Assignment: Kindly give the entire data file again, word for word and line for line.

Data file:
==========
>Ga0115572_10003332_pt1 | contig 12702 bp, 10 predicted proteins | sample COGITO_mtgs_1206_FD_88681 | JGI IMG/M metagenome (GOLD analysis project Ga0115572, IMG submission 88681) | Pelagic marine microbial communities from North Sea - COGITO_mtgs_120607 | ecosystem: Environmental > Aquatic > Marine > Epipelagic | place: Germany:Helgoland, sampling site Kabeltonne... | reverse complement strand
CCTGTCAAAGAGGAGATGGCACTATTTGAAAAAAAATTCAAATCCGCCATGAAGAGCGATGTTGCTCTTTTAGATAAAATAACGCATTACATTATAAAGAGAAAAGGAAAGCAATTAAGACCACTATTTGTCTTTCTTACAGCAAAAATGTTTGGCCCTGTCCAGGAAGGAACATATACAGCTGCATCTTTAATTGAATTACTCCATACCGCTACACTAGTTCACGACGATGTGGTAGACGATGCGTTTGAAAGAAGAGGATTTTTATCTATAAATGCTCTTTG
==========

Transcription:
>Ga0115572_10003332_pt1 | contig 12702 bp, 10 predicted proteins | sample COGITO_mtgs_1206_FD_88681 | JGI IMG/M metagenome (GOLD analysis project Ga0115572, IMG submission 88681) | Pelagic marine microbial communities from North Sea - COGITO_mtgs_120607 | ecosystem: Environmental > Aquatic > Marine > Epipelagic | place: Germany:Helgoland, sampling site Kabeltonne... | reverse complement strand
CCTGTCAAAGAGGAGATGGCACTATTTGAAAAAAAATTCAAATCCGCCATGAAGAGCGATGTTGCTCTTTTAGATAAAATAACGCATTACATTATAAAGAGAAAAGGAAAGCAATTAAGACCACTATTTGTCTTTCTTACAGCAAAAATGTTTGGCCCTGTCCAGGAAGGAACATATACAGCTGCATCTTTAATTGAATTACTCCATACCGCTACACTAGTTCACGACGATGTGGTAGACGATGCGTTTGAAAGAAGAGGATTTTTATCTATAAATGCTCTTTG